BANGOR (AP) – New restrictions on herring fishing could cause problems for Maine lobstermen who bait their traps with herring.

Commercial harvesters are being barred from landing Atlantic herring in the western half of the Gulf of Maine during certain periods this month, a move aimed at averting an early closure of the area.

Patrice McCarron, executive director of the Maine Lobstermen’s Association, says herring boats provide most of the bait for Maine lobstermen.

“It’s going to be tight for September – let’s face it,” she said. “Really, the backbone of bait for the lobster industry is herring.”

Lobstermen have access to other sources of bait, such as pogies and redfish, she said, but supplies of those species are too small to make up for a lack of available herring.

McCarron said the situation could have been worse.

Herring fishermen in Massachusetts and New Hampshire prefer larger midwater trawlers to the smaller purse-seine boats that Maine fishermen use to catch fish at or near the surface.

Federal rules bar trawlers from fishing in the inner Gulf of Maine before Oct. 1, and fishermen in the other two states were worried that Maine fishermen might meet the annual quota before they could even deploy their nets.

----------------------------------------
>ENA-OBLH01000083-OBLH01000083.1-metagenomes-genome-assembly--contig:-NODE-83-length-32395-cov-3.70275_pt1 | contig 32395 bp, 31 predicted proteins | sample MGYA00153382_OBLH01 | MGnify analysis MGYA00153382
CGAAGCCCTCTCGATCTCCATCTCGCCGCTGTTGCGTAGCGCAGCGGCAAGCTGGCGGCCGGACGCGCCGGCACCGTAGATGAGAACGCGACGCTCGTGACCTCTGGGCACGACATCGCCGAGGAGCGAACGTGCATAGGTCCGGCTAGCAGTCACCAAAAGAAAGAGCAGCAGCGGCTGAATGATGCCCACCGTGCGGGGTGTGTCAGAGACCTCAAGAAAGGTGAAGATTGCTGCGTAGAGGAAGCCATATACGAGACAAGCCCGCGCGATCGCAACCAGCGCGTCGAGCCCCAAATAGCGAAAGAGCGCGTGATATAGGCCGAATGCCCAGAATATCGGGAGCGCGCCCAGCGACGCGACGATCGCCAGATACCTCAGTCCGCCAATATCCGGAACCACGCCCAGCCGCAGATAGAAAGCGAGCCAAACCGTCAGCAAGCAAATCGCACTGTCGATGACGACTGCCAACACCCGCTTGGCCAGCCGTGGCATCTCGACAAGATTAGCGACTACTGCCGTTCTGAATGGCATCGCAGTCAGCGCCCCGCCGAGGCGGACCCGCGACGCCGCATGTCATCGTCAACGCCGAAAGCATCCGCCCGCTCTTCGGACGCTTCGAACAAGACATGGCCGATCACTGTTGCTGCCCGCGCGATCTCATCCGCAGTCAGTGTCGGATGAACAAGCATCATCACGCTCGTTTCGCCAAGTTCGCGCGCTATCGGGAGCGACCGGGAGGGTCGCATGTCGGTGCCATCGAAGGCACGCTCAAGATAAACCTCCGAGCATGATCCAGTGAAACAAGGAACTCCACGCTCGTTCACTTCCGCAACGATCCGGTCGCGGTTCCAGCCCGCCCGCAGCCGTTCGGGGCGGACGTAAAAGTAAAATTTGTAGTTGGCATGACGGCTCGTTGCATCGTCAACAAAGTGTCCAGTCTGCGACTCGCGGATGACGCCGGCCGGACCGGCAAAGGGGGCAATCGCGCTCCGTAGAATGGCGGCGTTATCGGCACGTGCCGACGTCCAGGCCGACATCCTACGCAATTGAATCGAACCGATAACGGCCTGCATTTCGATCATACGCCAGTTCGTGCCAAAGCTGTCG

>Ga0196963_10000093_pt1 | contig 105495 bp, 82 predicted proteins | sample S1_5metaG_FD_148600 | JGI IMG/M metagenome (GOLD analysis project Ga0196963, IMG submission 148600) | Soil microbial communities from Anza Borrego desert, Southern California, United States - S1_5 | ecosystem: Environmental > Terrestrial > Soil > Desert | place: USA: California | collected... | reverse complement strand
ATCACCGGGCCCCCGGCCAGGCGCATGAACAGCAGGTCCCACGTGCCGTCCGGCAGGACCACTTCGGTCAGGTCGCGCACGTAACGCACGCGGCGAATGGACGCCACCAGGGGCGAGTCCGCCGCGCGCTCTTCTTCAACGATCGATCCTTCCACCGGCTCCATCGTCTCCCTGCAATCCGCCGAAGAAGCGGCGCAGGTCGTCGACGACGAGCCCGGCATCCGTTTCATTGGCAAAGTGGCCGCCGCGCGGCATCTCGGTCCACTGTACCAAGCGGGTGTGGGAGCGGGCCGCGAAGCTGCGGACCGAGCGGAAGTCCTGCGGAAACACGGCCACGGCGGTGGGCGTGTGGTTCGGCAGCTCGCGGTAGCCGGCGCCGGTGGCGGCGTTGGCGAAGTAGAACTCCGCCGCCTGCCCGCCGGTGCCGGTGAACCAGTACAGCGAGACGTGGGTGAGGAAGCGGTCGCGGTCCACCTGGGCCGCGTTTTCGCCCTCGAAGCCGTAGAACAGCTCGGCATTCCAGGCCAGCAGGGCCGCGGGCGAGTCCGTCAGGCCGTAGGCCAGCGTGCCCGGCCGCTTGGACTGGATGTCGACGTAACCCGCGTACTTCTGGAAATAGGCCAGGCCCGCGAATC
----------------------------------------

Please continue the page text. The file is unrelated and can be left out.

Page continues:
The catch limit set by federal regulators was reduced in 2007 from 60,000 metric tons to 55,000 metric tons. The total was cut this year to 45,000 metric tons, some of which are set aside for research and other noncommercial purposes.

Until recently, it’s thought that the lobster industry by itself has been using about 60,000 metric tons of herring a year, said Terry Stockwell, director of external affairs for the Maine Department of Marine Resources. In the past year, however, lobstermen have adjusted their practices to use less bait and last year were able to supplement their supply by importing herring caught in Canadian weirs, he said.

The Atlantic States Marine Fisheries Commission’s Herring Section members from Maine, New Hampshire and Massachusetts will meet on Sept. 24 to determine if additional days out of the fishery will be needed to extend the quota into October and November.

The closure is intended to protect the Atlantic herring resource and to ensure that the total allowable catch is not harvested before peak market demands abate before late fall.

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